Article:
Pandemics expose the true shortcomings of the healthcare infrastructure. While it may be tempting to blame the policymakers for the viral outbreaks, they are also guided by data on the ground (or lack thereof) and the risks to the systems they are running. It is not perfect but the brilliant write up linked here suggests that it might be wilful; we are often guided by incredulous claims or our “gut feelings” because actionable data is not always convincing.
It is understandable that we have too few doctors, nurses and hospital beds to cope with a pandemic: spare doctors are expensive. It is less clear why we have so few masks, are so unprepared to carry out widespread testing and didn’t do more to develop coronavirus vaccines after the Sars epidemic of 2003, which involved a strain related to the current outbreak. (There was a flurry of activity, but interest waned after 2004.)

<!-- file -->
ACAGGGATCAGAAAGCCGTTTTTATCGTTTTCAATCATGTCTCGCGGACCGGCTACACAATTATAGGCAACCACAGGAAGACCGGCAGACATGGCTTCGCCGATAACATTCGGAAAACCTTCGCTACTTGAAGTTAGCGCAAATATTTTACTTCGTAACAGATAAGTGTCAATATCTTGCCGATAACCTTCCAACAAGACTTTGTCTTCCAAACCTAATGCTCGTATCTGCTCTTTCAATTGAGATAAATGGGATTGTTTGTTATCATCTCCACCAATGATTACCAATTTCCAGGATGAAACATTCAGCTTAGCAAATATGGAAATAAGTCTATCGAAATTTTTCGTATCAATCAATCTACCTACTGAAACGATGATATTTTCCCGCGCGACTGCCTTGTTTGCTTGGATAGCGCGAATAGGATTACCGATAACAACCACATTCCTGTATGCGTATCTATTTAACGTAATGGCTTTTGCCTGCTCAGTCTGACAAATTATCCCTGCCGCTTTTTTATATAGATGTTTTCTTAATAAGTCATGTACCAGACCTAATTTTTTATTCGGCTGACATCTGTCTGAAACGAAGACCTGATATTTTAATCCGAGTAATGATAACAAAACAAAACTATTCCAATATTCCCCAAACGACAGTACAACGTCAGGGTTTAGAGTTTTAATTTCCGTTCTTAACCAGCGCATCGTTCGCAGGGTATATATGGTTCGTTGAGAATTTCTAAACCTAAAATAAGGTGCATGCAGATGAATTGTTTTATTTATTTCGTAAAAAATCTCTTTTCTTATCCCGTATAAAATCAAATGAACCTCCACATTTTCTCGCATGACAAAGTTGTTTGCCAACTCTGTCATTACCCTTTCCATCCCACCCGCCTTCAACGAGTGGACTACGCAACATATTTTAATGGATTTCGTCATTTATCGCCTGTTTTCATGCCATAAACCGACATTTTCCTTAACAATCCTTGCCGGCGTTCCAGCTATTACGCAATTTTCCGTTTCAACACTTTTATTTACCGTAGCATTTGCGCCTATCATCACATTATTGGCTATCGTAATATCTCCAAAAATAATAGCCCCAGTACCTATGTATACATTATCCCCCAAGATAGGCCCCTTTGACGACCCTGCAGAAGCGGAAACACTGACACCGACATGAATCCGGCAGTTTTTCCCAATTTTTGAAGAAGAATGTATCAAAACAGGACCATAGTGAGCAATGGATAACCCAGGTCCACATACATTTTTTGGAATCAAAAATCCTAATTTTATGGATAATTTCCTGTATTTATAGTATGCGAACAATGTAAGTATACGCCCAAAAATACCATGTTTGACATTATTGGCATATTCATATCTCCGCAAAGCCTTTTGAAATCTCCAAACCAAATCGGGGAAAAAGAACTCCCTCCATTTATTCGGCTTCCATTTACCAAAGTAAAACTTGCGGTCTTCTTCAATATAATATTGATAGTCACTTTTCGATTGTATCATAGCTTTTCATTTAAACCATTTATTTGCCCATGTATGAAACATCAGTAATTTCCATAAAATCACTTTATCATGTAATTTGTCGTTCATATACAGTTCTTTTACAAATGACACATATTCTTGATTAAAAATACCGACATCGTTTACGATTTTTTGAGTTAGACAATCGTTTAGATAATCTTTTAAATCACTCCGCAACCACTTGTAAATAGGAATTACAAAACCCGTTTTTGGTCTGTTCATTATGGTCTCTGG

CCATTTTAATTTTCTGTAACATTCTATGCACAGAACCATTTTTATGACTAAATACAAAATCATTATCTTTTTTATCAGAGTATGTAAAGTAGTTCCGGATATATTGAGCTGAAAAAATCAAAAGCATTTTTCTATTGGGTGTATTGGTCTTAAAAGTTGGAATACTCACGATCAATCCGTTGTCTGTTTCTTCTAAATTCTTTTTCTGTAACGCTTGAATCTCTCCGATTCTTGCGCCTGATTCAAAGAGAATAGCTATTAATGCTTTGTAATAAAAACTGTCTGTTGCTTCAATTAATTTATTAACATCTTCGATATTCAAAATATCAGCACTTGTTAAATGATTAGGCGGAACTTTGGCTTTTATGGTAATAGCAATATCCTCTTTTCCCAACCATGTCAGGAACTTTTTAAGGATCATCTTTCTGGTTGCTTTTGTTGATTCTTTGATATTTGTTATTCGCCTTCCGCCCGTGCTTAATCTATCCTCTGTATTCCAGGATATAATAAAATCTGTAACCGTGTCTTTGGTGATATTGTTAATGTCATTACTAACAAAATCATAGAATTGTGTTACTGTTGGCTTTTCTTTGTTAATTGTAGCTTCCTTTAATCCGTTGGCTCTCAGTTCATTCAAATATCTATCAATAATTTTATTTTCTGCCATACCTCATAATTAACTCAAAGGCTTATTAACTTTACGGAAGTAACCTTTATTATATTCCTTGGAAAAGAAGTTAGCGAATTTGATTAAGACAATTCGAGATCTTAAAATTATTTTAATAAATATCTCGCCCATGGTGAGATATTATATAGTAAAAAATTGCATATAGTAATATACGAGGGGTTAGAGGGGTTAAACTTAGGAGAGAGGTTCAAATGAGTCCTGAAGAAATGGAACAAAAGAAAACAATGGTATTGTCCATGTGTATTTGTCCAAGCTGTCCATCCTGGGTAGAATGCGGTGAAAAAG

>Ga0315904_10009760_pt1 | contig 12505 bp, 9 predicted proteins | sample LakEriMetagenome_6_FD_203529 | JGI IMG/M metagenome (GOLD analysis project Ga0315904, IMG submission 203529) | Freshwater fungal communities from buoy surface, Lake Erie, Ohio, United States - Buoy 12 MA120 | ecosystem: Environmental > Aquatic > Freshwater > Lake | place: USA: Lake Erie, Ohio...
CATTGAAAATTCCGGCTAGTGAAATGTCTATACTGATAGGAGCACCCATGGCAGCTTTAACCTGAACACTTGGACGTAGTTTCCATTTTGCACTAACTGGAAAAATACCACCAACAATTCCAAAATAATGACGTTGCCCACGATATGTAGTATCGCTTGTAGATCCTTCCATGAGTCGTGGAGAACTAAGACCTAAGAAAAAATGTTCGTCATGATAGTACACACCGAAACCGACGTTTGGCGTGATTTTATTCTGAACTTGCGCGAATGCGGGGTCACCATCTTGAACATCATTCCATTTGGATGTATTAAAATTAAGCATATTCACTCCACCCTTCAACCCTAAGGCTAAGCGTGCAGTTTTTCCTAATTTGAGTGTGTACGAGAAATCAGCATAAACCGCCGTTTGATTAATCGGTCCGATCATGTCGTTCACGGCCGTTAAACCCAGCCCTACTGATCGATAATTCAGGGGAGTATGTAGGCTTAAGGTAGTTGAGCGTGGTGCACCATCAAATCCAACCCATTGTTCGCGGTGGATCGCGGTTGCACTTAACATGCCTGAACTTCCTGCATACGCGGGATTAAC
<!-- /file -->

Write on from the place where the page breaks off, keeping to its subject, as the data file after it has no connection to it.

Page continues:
We were warned, both by the experts and by reality. Yet on most fronts, we were still caught unprepared. Why?
Wilful blindness is not confined to those in power. The rest of us should acknowledge that we too struggled to grasp what was happening as quickly as we should.
Rest of the post fills us up with confirmation biases. However, recommended read.